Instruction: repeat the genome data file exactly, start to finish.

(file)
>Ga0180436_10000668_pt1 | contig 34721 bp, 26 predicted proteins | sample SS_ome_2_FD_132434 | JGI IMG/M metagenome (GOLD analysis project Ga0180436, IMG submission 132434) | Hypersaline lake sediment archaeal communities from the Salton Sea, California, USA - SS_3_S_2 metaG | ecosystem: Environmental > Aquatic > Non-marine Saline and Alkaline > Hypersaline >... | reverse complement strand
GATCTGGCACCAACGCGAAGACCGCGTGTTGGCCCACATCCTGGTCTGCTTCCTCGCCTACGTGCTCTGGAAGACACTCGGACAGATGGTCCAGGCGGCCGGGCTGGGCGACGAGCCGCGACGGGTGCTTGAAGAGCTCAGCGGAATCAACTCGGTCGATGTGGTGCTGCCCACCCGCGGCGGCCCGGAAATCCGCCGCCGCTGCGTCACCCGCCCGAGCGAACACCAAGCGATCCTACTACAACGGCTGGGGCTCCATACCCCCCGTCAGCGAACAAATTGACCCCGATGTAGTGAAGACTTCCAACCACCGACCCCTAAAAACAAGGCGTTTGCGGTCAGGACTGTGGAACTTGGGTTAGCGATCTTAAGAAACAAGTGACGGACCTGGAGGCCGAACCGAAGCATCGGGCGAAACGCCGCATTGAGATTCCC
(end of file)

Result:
>Ga0180436_10000668_pt1 | contig 34721 bp, 26 predicted proteins | sample SS_ome_2_FD_132434 | JGI IMG/M metagenome (GOLD analysis project Ga0180436, IMG submission 132434) | Hypersaline lake sediment archaeal communities from the Salton Sea, California, USA - SS_3_S_2 metaG | ecosystem: Environmental > Aquatic > Non-marine Saline and Alkaline > Hypersaline >... | reverse complement strand
GATCTGGCACCAACGCGAAGACCGCGTGTTGGCCCACATCCTGGTCTGCTTCCTCGCCTACGTGCTCTGGAAGACACTCGGACAGATGGTCCAGGCGGCCGGGCTGGGCGACGAGCCGCGACGGGTGCTTGAAGAGCTCAGCGGAATCAACTCGGTCGATGTGGTGCTGCCCACCCGCGGCGGCCCGGAAATCCGCCGCCGCTGCGTCACCCGCCCGAGCGAACACCAAGCGATCCTACTACAACGGCTGGGGCTCCATACCCCCCGTCAGCGAACAAATTGACCCCGATGTAGTGAAGACTTCCAACCACCGACCCCTAAAAACAAGGCGTTTGCGGTCAGGACTGTGGAACTTGGGTTAGCGATCTTAAGAAACAAGTGACGGACCTGGAGGCCGAACCGAAGCATCGGGCGAAACGCCGCATTGAGATTCCC